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Preparation For Great Light: Recollections Of A Christian Mystic Paperback – March 14, 2017
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“Or, to put it another way, it takes a lot of inner work to be able to tolerate the full force of God’s love on a daily basis.” I agree! I practice centering prayer twice per day. That is my inner work. I have been at it for almost three years now. Centering prayer slows me down. It allows me to see the full force of God’s love: the sun, the trees, a casual conversation, a cup of coffee, a walk around the block with my wife and kids. I need my inner work so I can better see God’s beautiful outer work that is all around me.
See With New Eyes
“I lay on the bed that day, 21 years old, knowing then and there that something life-changing had occurred, something that would forever alter the way I looked out of my own eyes.” I think if we open ourselves to God, the Divine will reveal Itself. Silence is a portal to the Divine. We will begin to look out of our eyes in a new way.
“That’s good,” she said. “But if you want to go really deep, you need to stick with just one tradition.” We hear this quote from a woman whom Clint held a discussion with while he sat on a bench in a sunlit plaza. I have decided to stick with one tradition. I always liked silence. I just did not know what to do with it. I stumbled into centering prayer. This became my container for silence. Centering prayer is my portal to the Divine. For now, I will continue to dig deep into this well!
“There is something, too, about living in the midst of other people being silent that creates a stronger silence than if I am just being quiet by myself.” Silence in community is powerful. A few years back, I sat in an old meeting house that was built in 1823. The service had no minister. I sat in silence with 100 others. We sat for one hour in a simple room. It had only benches, windows and wooden floors.
Quaker silence is filled with holy expectation. The Quakers anticipate and expect that Jesus will show up. I heard the rain gently hit the windows. I listened to human sounds: coughing, sniffing, breathing. The wind blew outside despite the indoor silence. The wooden floors creaked. I heard my thoughts. Sometimes I had no thoughts, just the spaces between thoughts. The meeting room was a container filled with peace, love, community.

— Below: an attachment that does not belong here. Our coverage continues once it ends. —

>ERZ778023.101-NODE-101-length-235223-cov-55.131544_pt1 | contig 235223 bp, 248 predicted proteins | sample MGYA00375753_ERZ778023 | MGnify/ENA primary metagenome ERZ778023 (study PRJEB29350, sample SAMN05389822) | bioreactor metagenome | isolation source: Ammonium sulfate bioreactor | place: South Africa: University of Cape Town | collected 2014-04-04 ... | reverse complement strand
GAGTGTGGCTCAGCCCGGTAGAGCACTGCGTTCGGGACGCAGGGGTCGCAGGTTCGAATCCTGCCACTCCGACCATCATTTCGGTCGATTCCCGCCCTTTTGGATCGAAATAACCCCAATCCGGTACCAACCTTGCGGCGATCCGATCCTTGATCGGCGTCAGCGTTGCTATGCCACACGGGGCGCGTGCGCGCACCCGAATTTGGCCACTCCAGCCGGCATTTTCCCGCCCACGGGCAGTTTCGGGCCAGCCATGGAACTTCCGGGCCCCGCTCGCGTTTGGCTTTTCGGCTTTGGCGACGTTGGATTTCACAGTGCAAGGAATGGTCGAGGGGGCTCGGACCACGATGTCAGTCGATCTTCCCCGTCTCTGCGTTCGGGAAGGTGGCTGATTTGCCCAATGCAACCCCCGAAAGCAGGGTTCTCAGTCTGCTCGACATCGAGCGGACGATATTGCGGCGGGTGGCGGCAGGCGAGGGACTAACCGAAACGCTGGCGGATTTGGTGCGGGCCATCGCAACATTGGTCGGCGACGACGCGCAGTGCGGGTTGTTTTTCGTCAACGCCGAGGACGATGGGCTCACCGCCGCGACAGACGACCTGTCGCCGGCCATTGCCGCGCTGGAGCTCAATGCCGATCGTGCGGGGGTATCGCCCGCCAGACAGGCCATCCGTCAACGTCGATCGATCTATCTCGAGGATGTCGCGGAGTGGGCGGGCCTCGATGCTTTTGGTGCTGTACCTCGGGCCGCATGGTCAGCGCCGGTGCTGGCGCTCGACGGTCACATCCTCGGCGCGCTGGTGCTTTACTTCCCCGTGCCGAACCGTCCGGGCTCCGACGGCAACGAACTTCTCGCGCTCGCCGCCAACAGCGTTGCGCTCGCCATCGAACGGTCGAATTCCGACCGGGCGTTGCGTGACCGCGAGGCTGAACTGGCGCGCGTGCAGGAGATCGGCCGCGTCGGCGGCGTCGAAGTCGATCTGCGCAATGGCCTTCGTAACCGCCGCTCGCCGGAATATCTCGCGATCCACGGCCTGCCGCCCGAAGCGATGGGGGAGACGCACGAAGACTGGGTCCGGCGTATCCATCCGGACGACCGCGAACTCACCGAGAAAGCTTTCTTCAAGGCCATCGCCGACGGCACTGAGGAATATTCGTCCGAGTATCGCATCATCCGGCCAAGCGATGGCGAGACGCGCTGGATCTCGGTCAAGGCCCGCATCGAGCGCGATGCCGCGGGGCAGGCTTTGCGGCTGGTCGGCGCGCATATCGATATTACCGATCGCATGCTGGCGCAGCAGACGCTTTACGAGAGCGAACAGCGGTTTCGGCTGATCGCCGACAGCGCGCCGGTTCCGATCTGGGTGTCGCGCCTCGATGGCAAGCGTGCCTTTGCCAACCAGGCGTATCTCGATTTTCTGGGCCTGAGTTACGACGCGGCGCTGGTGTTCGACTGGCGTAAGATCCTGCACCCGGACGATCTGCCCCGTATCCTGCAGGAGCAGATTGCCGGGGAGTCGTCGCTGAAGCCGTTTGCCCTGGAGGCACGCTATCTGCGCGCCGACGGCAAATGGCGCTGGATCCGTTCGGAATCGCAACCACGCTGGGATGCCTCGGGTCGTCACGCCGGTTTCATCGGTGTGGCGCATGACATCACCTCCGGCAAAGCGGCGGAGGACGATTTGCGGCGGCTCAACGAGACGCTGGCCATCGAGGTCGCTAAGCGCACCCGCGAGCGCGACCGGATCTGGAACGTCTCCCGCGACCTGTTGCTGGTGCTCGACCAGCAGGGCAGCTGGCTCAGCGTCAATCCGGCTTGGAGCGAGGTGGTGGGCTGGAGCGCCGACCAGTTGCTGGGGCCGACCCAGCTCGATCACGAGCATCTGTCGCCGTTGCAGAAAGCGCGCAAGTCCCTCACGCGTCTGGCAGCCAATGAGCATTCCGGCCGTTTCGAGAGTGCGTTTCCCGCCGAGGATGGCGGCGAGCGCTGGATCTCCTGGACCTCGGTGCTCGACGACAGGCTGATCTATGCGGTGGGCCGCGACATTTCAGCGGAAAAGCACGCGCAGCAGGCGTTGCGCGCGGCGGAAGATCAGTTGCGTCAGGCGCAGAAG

Of course God is in the noise too. It feels good to be silent. We need silence. It nourishes our souls. When we are silent we are naked before God. We empty our mind of its thoughts and emotions. We let God’s loving gaze shine directly upon us. I do this as part of my daily centering prayer sit but have never done so in solitude with a group this large. We are meant to have silence. Silence with our God. Silence in community is powerful! We need silent community! I enjoyed my Quaker experience. I must do it again.
“Paradoxically, with no pressure to do a “good job,” I usually did a good job.” It is a shame that the work world does not operate in this manner. We must compete. We must perform. That is how we are rated. We are under pressure to perform and meet deadlines so we can get a good bonus and raise at the end of the year. What if we did not have this pressure? Will we still do a good job? I think we just might because we will be relaxed. I think it is within our Inner Nature to want to do a good job.
Let Go And Let Be
“Well, I’ve learned that just ‘being’ can be an enjoyable thing. Not doing something, not working at something, but just being present, that that is actually not only doable but also enjoyable…” I paused. “And acceptance. Accepting the full range of life for what it is – myself, others, the outside world, not expecting anything to be some certain way but just letting go and letting things be.” This is true freedom. We are open to what life throws at us. If we are present and can let things be, we will experience the diversity and beauty of life that the Creator has chosen to gift us. We miss much of what life has to offer when we judge, divide, split the field and make critical remarks. God wants us to just be with and enjoy life. All of it. Everything belongs as Richard Rohr speaks.
“In the years since, the contemplative tradition of Christianity has served as my anchor through seasons both difficult and joyous.” Centering Prayer will serve as my anchor and portal to the Divine. I hope you too can find your anchor and portal to the Divine. I encourage you to read this short but powerful book!
What I liked most about the book is that Sabom wrestles with the creative tension that exists between the monastery and the world. For example, what is the relationships of contemplative practices such as yoga and centering prayer to the traditional prayer and vespers services of the monastery with their hymns and scripture readings that echo through the centuries? I also appreciate how Sabom directly engages the major pulls on our souls such as our deep yearning for God and our mortality.
Sabom's book is well written and gracefully brief. The monastery has a deep gravitational pull on Sabom as it does me. And I too struggle with how to hold the creative tension between the monastery and the world. May more people like Sabom attempt to bridge these two worlds that have so much to offer each other. May more like Sabom, be anchored in Contemplative Christianity. I highly recommend this book, Preparation For Great Light, to all seekers. I also highly recommend the courses on Contemplative Christianity that Sabom spearheaded. You will find the courses at contemplativelight.teachable.com
-Amos Smith (author of Healing The Divide)
Author of "Pray Without Ceasing: The Transformative Power of a Prayerful Attitude"